A regex hack to simplify subsetting using the -if- statement

In Stata, both interactively as well as in do-files, I use the -if- statement as a form of subsetting a dataset while keeping the full dataset in memory. An example of this would be using the auto dataset. You may want to list all datapoints with mpg above 30 in the terminal for inspection. You can do this using:

list * if mpg > 30

Now suppose you would like to subset your data further by using values of foreign and rep78, you could end up with something like:

list * if mpg > 30 & foreign == 1 & rep78 == 5

The same strategy using -if- can also be used to apply a function to a subset of your data. For example, regressing mpg on weight for foreign made vehicles with at least three repairs in 1978

reg mpg weight if foreign == 1 & rep78 >= 3

Where using regular expressions in Stata can help here is, for example, if one wanted to regress mpg on weight for all Datsuns, Pontiacs and Toyotas. Using the -if- statement strategy above one would have to type:

reg mpg weight if make == "Datsun 200" | make == "Datsun 210" | make == "Datsun 510" .........etc.

You can see it starts to get quite long. One could use -regexs- and -regexm- to create two new variables, manufacturer and model, out of make, but then you’d still have to choose the three manufacturers in the if statement.

The regex hack I propose here is to use -regexm- instead of multiple if statements. Instead of the code above, one could write:

reg mpg weight if regexm(make, "(Datsun|Pont|Toyota)")

which will search for any of the three terms within the brackets which are separated by the | symbol.

I have been using -regexm- quite a bit lately and I’ve found that besides saving some typing time, do-files are shorter and easier to follow.

Good luck!

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4 Responses to A regex hack to simplify subsetting using the -if- statement

  1. Nick Cox says:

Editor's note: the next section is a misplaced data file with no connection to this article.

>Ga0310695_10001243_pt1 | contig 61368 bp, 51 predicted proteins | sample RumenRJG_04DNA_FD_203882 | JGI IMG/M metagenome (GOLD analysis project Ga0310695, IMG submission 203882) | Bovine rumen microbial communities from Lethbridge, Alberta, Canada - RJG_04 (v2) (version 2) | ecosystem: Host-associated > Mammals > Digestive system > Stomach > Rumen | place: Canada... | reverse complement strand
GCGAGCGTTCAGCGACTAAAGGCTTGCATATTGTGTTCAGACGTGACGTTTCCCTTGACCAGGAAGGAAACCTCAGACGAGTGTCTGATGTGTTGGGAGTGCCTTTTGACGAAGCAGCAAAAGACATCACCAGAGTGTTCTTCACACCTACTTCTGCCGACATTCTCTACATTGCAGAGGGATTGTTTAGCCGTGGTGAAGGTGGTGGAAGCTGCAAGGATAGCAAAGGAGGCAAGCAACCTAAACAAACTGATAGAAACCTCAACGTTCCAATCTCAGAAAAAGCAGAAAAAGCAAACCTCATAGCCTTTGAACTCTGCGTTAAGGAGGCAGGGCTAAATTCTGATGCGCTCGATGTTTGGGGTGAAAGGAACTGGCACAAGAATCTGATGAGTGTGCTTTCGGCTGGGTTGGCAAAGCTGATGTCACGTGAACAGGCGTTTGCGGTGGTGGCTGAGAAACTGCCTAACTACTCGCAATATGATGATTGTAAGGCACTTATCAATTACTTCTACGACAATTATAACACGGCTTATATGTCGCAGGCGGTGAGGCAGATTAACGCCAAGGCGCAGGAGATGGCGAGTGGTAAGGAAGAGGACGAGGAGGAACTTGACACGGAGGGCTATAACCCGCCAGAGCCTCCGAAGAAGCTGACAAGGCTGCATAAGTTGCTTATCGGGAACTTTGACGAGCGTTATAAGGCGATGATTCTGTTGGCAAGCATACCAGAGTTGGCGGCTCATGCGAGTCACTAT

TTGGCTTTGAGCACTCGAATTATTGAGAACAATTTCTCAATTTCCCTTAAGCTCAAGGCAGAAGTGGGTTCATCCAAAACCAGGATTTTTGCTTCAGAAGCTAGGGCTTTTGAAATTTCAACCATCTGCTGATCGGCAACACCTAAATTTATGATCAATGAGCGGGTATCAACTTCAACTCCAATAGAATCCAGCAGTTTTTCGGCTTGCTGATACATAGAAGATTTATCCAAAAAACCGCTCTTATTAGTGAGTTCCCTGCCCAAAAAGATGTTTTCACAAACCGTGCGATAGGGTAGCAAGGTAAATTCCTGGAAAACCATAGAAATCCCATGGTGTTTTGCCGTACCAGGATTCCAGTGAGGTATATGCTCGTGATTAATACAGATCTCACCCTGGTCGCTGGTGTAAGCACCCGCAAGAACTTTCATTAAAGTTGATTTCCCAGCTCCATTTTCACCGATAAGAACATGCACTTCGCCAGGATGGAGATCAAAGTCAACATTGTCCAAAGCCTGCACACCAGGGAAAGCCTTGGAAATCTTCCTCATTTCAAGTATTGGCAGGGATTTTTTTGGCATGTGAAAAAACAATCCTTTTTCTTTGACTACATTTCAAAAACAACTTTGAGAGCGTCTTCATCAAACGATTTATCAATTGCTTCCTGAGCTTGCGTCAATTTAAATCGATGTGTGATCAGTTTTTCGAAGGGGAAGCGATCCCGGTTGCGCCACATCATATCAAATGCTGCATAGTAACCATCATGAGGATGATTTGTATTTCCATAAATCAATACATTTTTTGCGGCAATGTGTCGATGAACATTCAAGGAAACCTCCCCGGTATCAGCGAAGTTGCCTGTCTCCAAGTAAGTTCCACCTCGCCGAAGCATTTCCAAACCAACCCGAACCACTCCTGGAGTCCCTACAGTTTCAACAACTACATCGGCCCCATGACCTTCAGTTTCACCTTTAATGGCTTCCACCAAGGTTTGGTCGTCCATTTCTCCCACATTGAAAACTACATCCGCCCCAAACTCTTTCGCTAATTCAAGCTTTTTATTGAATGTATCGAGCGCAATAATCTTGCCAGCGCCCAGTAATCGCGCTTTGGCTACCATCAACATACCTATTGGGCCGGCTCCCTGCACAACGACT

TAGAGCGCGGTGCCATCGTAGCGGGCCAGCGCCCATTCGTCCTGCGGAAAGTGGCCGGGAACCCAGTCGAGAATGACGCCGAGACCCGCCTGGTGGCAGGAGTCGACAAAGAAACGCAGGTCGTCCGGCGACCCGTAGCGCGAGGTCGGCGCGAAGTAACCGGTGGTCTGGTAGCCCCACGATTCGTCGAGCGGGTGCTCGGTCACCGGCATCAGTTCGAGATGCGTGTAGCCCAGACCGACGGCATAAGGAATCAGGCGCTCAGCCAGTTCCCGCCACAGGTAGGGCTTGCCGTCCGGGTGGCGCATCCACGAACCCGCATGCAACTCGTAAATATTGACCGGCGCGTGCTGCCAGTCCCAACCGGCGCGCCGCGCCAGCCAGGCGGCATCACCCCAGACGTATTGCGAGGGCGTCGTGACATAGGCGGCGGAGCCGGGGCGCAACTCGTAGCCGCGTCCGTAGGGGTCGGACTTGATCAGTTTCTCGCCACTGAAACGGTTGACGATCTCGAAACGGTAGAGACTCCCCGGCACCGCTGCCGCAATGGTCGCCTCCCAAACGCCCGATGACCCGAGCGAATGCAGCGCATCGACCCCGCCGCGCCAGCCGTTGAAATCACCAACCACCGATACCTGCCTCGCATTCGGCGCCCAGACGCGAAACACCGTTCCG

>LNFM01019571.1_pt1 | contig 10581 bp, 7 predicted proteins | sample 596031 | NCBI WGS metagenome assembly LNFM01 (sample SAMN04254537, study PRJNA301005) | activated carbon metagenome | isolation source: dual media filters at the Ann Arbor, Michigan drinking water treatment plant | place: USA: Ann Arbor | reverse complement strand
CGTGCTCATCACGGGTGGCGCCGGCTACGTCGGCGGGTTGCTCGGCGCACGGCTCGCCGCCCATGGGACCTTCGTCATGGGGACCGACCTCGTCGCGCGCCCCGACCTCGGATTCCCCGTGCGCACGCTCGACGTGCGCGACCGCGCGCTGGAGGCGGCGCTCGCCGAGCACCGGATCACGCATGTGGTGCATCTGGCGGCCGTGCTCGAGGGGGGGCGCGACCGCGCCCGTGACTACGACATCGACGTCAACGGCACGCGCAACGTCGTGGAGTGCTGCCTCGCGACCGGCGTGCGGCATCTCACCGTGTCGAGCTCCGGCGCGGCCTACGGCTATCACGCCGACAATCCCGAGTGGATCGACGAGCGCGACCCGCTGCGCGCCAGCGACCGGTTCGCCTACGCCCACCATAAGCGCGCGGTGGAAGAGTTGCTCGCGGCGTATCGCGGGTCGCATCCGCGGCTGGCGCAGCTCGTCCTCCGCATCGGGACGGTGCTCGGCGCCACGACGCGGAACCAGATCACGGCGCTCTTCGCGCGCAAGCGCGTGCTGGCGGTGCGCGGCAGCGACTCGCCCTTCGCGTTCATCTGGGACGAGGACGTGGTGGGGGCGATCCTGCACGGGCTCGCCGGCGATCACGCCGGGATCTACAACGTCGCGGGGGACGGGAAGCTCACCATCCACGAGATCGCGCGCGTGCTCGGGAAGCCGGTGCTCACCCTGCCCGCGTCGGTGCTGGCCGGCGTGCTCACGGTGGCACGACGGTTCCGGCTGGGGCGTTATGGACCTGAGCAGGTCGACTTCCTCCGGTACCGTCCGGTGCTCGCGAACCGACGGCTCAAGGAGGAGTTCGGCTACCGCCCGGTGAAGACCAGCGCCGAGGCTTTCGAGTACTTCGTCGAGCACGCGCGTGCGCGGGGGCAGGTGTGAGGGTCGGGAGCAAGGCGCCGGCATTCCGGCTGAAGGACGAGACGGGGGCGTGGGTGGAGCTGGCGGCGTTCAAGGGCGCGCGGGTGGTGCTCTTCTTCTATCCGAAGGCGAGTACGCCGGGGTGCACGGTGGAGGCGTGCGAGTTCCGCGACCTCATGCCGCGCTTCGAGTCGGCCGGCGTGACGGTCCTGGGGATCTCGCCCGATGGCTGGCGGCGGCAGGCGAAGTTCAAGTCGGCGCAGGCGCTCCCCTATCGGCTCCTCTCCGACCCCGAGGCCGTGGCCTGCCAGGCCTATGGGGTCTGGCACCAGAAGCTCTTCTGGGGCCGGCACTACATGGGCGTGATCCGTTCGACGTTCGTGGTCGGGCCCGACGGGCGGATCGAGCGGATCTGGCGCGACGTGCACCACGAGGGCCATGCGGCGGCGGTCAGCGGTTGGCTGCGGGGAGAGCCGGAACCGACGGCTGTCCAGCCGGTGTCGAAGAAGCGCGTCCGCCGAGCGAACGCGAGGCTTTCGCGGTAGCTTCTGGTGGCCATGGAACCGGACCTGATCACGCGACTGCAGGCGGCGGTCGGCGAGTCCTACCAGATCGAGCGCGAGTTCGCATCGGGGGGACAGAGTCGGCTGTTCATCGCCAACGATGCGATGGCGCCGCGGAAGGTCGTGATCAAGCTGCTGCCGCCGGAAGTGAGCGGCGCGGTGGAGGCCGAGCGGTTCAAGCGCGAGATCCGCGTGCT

Your example works fine. An alternative in this case is

    . regress mpg weight if inlist(word(make, 1), “Datsun”, “Pontiac”, “Honda”)

    As in your code using -regexm()-, negation is also often useful

    . regress mpg weight if !inlist(word(make, 1), “Datsun”, “Pontiac”, “Honda”)

  2. andrew says:

    Thanks Nick! The advantage to using -inlist()- over -regexm()- would be that it’s a little easier to use, especially if one doesn’t know regex very well.

    One disadvantage might be that -inlist()- expects an exact match to the arguments supplied. Using inlist(word(make, 1), “Pontiac”) will match records with the following strings stored in `make`: “Pontiac”, “Pontiac Sunbird”, etc. But, this command will not match “Sunbird, Pontiac” or “Pont. Sunbird”. Using a regex in the form of regexm(make, “Pont”) will match all of the examples I mentioned above, but has the downside of matching records like “Pontius Pilate”, if his name were in the dataset by mistake.

    I guess the key is to always take an extra few moments to inspect what your matches return no matter the method used.

  3. Nick Cox says:

    I agree. I did say “in this case”. As you say, the regular expression doesn’t have the implication that any of the strings specified must be the first word.

  4. Pingback: Regex, sql files, and panel data recoding on Statabytes | AndrewDyck.com

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